We’ll never know how good this course originally was (for many years an amenity for the historic Belleview Biltmore hotel up the road) because it began to fall into disrepair due to various financial crises shortly after it opened in 1925.
Likely it was never very special—Ross’s topographical map would have been pretty quiet, revealing a simple, flat parcel a few blocks inland from the Gulf of Mexico to be ringed with residences.
The routing, however, was, and remains, a tight, rhythmic drumbeat pushing and switching direction over and over. You have to admire how Ross found such width for the fairways to breathe in such tight confines.
Chip Powell’s interpretive 2001 renovation pumped about as much life as possible into the property all things considered, while still keeping in mind Ross and what we think might have once been here.
New fairway bunkers on stage right and stage left, particularly throughout the second nine, force either heroic or strategic engagement from the driver. The greens are large with not insignificant slope, with thoughtful little wings and knobs placed ideally for their slower speeds, and the once pancake-flat fairways have a little ripple to keep your attention.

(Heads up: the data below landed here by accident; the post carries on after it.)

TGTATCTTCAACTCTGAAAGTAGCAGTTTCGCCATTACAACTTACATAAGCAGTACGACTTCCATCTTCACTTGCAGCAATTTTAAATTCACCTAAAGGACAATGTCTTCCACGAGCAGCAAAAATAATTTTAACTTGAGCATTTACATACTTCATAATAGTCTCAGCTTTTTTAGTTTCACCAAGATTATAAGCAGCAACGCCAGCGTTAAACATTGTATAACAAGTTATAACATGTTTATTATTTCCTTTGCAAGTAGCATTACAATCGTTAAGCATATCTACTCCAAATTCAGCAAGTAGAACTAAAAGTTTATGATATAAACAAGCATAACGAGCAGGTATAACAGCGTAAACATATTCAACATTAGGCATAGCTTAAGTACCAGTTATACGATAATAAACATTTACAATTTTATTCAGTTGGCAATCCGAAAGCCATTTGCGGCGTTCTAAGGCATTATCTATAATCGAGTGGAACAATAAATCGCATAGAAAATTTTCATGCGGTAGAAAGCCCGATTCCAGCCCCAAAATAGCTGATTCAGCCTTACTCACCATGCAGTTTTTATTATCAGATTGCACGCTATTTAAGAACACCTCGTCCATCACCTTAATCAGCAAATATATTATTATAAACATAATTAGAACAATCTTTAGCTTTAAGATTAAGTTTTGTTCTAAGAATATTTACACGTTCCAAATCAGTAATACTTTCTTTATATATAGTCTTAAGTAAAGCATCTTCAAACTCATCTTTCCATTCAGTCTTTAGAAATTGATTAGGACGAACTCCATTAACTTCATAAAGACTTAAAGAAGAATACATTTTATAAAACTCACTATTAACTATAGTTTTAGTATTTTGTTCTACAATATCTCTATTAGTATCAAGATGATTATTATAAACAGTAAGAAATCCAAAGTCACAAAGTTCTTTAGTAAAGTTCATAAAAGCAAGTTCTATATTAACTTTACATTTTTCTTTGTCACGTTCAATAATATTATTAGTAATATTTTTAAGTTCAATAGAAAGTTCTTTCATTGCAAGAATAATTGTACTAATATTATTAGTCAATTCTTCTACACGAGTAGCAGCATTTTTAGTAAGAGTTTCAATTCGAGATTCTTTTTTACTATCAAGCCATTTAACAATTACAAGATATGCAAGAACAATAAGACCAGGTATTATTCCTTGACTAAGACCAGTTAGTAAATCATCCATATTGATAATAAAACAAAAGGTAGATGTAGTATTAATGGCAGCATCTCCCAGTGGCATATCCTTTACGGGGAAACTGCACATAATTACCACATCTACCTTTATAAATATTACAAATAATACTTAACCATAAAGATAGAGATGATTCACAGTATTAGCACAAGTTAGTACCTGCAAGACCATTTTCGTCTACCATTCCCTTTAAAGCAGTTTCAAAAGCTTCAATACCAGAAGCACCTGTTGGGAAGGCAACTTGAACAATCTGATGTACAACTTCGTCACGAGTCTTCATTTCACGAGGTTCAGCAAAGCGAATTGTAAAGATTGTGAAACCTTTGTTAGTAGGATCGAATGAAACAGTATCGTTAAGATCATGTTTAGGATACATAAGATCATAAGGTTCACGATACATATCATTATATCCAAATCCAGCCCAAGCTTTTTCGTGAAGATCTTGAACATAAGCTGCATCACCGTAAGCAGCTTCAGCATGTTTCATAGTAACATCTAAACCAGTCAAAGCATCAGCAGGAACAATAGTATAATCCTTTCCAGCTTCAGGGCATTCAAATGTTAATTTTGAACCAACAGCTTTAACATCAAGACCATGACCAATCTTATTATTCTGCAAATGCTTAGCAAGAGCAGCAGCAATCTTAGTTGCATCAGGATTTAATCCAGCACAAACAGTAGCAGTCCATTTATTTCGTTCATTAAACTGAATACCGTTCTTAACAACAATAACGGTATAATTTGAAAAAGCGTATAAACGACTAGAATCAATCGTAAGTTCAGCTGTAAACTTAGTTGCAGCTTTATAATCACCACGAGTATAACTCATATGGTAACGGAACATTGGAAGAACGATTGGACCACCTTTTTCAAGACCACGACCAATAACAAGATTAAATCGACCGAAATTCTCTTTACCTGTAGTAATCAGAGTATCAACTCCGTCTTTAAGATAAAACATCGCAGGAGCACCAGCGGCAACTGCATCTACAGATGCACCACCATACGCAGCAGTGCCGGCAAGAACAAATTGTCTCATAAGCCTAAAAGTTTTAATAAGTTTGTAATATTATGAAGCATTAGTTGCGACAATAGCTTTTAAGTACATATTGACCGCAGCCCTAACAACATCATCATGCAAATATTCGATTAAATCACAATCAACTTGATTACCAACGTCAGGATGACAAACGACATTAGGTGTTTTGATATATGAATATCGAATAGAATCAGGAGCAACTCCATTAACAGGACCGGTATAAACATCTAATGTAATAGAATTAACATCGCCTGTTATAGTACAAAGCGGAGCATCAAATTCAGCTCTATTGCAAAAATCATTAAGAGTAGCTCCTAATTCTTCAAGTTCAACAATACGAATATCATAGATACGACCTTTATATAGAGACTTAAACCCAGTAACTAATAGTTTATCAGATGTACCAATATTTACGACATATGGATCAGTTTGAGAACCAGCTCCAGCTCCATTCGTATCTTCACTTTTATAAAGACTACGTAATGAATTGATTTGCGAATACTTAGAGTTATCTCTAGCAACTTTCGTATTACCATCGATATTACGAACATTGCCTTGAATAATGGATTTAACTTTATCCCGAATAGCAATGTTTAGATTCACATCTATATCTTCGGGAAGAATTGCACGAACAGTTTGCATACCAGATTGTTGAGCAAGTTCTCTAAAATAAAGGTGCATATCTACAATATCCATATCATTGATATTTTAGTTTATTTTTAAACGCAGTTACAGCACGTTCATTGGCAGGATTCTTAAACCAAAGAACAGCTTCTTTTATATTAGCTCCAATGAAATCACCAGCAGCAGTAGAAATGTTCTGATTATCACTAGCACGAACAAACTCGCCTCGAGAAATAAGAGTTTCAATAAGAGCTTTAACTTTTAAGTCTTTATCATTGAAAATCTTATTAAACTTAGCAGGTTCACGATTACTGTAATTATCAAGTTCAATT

It’s really a neat, low-key little place, and one gets the sense that playing here today wouldn’t be that much different than it was way back in the day. (85)
[Note: In 2017 the course was privately purchased from the city and renamed Pelican Golf Club, which it was at one time called. Another comprehensive renovation is planned, headed by Shane Robichaud, a designer with Beau Welling Design, the architectural firm that works with Tiger Woods on his signature designs. Stay tuned.]
Belleview Biltmore Golf Club
Architect: Donald Ross/renovated by Chip Powell in 2001, and Shane Robichaud in 2017